We've seen quite a bit of coverage of Jose Gomez, the new Roman Catholic archbishop of Los Angeles. But check out this basic error from NPR's Weekend Edition Sunday (online):
First Latino Archbishop In U.S. Takes To Pulpit
Jose Gomez, the first Latino archbishop in the U.S., takes the helm of the Roman Catholic Archdiocese of Los Angles on Sunday.
In a word: No. Gomez is not the first Latino archbishop in the U.S. Maybe the folks at NPR should take the "Test your knowledge of Latino history with this quiz" the Houston Chronicle ran a few years ago. Question 4 was "What U.S. city had the first Hispanic archbishop?" Answer:
San Antonio. Patricio Flores became archbishop of the San Antonio archdiocese in 1979. He retired in 2004.
In looking for information, I found this 2005 Associated Press story written by someone named Bobby Ross Jr. It's about Gomez becoming archbishop of San Antonio upon Flores' retirement:
"Flores is a legend. There's no question about it," said the Rev. David Garcia, rector of San Fernando Cathedral, a church that dates to the 1730s. "When the history is written about the Hispanics and Catholics in this country, Flores' name will be at the very top. But that does not mean it's an impossible role to fill for Gomez."
With his formal installation earlier this month, the 53-year-old Gomez became the nation's first Hispanic archbishop since Flores' appointment in 1979. Flores reached the standard retirement age for bishops of 75 last summer and asked to step aside because of health problems. It took the Vatican several months to name his successor.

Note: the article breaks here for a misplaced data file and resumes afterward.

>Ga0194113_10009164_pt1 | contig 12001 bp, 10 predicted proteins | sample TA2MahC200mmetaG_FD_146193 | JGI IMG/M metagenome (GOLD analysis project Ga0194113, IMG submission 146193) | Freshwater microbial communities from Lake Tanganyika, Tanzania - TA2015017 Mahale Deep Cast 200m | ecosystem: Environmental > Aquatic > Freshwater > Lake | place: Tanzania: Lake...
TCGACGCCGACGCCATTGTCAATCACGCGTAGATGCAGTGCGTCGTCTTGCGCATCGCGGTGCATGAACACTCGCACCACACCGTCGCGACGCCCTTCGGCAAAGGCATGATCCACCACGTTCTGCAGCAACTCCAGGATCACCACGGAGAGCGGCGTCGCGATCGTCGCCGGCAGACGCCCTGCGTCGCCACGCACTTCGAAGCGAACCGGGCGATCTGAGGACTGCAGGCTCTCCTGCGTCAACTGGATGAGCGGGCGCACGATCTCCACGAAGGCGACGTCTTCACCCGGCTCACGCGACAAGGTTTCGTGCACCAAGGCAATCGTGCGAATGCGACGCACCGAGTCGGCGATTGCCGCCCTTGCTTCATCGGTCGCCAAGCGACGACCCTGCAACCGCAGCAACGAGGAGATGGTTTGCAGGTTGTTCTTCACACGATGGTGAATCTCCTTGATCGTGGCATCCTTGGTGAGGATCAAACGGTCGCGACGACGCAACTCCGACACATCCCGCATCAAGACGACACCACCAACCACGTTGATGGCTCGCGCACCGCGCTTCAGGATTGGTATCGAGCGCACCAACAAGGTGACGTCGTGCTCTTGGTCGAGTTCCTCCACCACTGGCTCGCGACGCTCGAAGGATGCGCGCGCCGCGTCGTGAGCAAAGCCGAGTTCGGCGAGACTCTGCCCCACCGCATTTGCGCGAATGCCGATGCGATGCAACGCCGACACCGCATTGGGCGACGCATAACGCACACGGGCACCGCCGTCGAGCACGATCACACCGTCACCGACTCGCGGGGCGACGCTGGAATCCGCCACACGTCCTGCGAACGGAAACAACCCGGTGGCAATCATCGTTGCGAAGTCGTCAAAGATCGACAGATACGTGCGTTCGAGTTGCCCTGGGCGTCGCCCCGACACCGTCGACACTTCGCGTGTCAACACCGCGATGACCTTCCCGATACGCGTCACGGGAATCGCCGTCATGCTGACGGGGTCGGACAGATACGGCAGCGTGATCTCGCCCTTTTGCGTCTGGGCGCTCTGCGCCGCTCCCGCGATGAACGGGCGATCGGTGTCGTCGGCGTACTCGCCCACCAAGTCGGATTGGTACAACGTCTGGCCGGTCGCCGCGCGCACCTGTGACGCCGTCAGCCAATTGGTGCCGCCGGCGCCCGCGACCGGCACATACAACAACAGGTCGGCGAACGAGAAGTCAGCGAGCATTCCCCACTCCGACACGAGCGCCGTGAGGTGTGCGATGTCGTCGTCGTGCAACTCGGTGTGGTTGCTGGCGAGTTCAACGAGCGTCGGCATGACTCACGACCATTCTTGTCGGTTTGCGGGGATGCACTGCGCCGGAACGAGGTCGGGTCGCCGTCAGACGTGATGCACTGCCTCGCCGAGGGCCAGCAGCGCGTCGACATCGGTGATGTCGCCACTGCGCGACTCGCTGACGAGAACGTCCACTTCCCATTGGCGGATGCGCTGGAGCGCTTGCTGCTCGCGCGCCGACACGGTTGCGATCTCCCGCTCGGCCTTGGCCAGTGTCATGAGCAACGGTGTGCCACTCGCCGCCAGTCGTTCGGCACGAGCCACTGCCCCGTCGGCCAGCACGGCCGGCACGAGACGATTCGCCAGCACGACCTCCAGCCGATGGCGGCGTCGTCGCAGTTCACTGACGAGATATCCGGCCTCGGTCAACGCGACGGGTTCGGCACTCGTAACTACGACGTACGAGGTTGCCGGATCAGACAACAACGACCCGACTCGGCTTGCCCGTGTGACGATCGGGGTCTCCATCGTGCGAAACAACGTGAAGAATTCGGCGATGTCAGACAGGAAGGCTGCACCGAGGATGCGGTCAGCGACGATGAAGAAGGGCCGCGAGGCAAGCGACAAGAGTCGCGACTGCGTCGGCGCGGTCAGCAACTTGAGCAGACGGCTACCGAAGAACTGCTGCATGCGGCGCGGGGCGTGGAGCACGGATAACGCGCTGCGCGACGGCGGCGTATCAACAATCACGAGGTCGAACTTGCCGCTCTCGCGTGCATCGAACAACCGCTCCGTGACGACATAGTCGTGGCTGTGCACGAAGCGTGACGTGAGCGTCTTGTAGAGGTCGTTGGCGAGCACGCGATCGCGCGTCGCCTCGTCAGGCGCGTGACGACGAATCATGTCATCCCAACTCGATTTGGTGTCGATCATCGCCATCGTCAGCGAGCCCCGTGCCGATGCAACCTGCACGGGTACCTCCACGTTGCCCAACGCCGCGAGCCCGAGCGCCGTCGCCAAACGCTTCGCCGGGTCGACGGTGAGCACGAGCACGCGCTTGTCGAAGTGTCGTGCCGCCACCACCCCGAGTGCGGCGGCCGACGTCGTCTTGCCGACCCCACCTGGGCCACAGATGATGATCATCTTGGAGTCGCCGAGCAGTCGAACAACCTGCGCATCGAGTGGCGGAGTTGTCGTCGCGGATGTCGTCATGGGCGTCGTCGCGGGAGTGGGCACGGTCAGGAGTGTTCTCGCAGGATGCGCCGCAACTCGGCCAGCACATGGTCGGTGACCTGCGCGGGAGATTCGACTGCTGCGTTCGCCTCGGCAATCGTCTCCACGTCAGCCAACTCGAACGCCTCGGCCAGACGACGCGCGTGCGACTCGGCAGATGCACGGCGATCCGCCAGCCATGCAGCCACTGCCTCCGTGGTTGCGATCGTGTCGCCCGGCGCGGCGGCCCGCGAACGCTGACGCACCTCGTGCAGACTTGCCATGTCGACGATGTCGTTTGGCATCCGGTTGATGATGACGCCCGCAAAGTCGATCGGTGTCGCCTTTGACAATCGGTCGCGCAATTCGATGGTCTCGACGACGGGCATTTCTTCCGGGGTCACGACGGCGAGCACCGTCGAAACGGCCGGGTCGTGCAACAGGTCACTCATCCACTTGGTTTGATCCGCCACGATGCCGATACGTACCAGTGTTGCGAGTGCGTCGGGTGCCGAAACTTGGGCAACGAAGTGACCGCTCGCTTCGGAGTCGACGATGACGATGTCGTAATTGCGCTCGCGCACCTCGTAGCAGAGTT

Besides Gomez, the nation has about 25 Hispanic bishops, but only nine head dioceses. The rest serve as auxiliary bishops: Gomez himself was auxiliary bishop of Denver. And before Flores was named a San Antonio auxiliary bishop in 1970, people even questioned whether a Hispanic could do the job, Garcia said.
"Flores opened doors and sometimes broke down doors to allow other Hispanics to move into positions of leadership," Garcia said. "Very few people seriously question today whether Hispanics can occupy those high positions in business, education, government and the church."
So while Gomez was already an archbishop prior to Los Angeles, he still wasn't the first Latino archbishop. The audio story is very clear that Gomez is simply Los Angeles' first Hispanic archbishop. But the headline and intro for the online version don't.
UPDATE: The inimitable Rocco Palmo comments:
Actually, the first Hispanic archbishop named in the US -- at least in modern times -- came five years before Flores: Robert Sanchez, a priest of Santa Fe who was made archbishop there in 1974.
Sanchez retired in 1994 amid allegations of three affairs with young women (all over 18) in his early days as archbishop, along with instances of cover-up of abuse of minors during his tenure. He's now 76, his whereabouts unknown.